While Minnesota bans same-sex marriage, civil unions and domestic partner benefits for same-sex couples working for government offices, there is one way same-sex couples can be recognized: through domestic partnership registries. On Tuesday, the city of Richfield became the ninth Minnesota city to approve a domestic partner registry, and today LGBT advocates say that 1 million people live in cities across the state that recognize same-sex relationships.
The registries have little legal force – state law and a Minnesota Supreme Court decision bar cities from providing benefits to same-sex couples – but the registries are important for businesses that offer benefits. Same-sex couples can use their registry certificates to prove their relationship is valid for human resource purposes and the couples have married status in city facilities.
The Richfield City Council passed the ordinance on Tuesday by a vote of 3 to 2 and joins Minneapolis, Duluth, St. Paul, Rochester, Maplewood, St. Louis Park, Edina and Golden Valley in offering its residents a domestic partner registry.
“One million Minnesotans now live in cities which, to the extent they are able, treat same- and different-sex couples equally under the law,” OutFront Minnesota said in a statement on Thursday. “Though domestic partner ordinances do not carry anywhere near the legal weight of marriage equality, Minnesota now has nine communities showing that treating all couples – regardless of the gender – equally under the law is both possible and desirable public policy. We look forward to the day when same-sex and different-sex couples are treated equally under the law.”
Richfield resident Philip Lowe, Jr., and his partner Jason King lobbied the city to pass the ordinance.
“One small step towards equality was taken in our City of Richfield,” Lowe stated in an email to the Minnesota Independent. “Domestic partners straight or lesbian/gay can now be counted as citizens of Richfield. We are no longer invisible to our community. Inclusion means people count. Tuesday’s vote forward means that domestic partners can be counted, and that we count in the City of Richfield.”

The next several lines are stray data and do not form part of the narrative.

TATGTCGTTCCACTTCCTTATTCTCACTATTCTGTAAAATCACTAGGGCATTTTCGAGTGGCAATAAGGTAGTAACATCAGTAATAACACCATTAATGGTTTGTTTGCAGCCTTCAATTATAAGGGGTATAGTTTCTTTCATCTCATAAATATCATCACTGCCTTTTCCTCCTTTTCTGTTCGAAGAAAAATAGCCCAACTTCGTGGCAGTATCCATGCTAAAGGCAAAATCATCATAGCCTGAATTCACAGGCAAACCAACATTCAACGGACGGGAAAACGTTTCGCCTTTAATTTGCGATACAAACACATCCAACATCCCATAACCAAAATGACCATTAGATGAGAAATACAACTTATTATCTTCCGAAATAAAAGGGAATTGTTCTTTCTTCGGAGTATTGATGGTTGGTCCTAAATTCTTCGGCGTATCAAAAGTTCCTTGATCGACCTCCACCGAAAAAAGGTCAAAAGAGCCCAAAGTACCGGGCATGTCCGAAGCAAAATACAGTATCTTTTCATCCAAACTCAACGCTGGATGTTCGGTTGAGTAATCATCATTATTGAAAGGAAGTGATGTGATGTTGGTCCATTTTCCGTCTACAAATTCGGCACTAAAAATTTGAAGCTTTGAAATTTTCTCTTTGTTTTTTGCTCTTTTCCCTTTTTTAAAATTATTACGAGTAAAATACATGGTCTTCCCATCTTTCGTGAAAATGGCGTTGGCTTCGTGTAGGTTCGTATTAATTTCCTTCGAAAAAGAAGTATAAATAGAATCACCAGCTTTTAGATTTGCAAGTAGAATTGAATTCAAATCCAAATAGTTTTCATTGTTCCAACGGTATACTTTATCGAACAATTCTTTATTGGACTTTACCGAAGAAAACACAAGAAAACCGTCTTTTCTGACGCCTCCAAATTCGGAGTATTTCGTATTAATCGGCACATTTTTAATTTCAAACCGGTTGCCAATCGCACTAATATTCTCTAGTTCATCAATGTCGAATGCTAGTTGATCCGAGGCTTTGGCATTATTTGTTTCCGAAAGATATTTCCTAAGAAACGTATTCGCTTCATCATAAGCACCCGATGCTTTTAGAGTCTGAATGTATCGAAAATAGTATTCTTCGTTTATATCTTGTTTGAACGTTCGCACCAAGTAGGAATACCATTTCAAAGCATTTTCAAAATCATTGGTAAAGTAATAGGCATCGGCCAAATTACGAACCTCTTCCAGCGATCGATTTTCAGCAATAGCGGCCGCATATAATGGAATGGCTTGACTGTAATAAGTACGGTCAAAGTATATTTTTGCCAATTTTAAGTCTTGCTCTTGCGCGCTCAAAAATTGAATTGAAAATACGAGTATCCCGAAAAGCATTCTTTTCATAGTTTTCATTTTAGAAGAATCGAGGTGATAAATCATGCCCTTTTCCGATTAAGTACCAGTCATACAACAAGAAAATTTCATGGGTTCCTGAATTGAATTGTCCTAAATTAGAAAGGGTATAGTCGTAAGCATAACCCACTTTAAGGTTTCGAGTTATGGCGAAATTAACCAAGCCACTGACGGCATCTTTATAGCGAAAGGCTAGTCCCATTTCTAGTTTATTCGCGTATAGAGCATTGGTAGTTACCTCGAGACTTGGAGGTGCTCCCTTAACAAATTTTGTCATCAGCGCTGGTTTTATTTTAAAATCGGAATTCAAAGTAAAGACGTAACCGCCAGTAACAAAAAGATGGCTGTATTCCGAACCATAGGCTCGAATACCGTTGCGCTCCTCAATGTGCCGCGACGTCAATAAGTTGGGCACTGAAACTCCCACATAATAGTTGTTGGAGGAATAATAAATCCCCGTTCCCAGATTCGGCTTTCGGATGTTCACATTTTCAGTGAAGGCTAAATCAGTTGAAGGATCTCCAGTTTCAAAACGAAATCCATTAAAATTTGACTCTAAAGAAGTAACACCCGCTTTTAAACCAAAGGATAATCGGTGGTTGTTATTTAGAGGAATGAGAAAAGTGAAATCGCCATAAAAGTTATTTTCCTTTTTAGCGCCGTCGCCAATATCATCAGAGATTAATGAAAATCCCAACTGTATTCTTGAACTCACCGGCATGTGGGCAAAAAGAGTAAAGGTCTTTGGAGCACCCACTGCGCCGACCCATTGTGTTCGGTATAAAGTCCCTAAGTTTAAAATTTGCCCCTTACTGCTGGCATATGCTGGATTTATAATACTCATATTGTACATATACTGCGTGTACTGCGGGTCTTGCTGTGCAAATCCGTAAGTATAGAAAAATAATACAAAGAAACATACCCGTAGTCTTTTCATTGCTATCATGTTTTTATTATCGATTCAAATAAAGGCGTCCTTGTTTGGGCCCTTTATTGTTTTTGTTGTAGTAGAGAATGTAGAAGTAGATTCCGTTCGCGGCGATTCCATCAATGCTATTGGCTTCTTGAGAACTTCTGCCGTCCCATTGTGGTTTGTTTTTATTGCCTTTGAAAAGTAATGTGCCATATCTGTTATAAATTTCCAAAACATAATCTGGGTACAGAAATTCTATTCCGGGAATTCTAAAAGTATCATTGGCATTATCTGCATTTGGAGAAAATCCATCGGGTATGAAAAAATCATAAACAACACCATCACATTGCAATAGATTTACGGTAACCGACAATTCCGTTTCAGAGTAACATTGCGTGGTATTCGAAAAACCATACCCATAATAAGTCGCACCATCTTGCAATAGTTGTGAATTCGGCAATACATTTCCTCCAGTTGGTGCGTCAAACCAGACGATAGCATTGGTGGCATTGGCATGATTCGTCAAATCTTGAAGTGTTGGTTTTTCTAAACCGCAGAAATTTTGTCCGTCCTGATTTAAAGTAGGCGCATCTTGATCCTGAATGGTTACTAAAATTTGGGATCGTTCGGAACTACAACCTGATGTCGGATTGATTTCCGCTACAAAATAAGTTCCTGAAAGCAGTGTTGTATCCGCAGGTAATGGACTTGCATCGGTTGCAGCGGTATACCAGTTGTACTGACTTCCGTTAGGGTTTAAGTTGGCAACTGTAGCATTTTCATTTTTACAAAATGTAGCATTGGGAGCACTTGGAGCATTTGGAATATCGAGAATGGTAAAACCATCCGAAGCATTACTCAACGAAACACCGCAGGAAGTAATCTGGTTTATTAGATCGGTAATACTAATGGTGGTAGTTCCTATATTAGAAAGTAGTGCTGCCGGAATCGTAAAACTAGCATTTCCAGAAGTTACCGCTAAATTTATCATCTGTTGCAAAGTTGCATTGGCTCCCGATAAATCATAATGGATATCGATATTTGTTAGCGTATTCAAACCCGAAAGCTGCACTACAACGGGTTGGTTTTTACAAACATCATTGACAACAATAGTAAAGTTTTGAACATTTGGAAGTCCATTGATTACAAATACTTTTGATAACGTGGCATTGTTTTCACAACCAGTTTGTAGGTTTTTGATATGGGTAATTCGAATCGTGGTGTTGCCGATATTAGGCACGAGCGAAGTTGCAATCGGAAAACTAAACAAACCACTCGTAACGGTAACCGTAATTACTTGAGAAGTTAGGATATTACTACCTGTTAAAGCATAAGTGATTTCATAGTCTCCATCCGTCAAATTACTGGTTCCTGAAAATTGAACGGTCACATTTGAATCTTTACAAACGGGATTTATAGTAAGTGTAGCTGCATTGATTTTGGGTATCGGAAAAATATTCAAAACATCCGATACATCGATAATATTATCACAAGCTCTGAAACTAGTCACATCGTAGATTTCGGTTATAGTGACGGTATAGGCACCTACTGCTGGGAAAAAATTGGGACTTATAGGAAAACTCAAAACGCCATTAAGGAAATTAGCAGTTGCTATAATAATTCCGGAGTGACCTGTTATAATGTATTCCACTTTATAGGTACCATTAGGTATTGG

The city also passed an ordinance allowing employees of the city to receive bereavement leave should their domestic partner pass away. That ordinance passed unanimously on Tuesday.
Though the domestic partner ordinance passed, Lowe said there was some resistance.
“The one obstacle we experienced was Councilman Fred Wroge and Tom Fitzpatrick suggesting that the domestic partner registry ordinance should not be passed, but a resolution made to the State,” Lowe said. The two council members said the issue should be settled at the state level.
“There was some effort on their part to keep domestic partners from being recognized by the City for the purpose of passing the buck,” Lowe said.
But, even though the ordinance will now count same-sex couples among the families in Richfield, it’s mainly a symbolic victory.
“If we were allowed to marry as opposed to just having a domestic partner registry, we would be able to share in the benefits of joint tax returns,” said Lowe. “We would be able to request and possibly gain public assistance from Hennepin County as a married couple, instead of as two single individuals. We would perhaps not have to hire a lawyer and pay $1,500.00 or more to have legal documentation to visit or take care of our spouses in their critical time of need.”
He added, “As a married couple we would not just be documented and recognized as a couple, but we would also share in the same opportunities and benefits that all married couples do. The domestic partner registry is one small step towards equality. But, we need to keep making additional steps together towards full marriage equality for all Minnesotans.”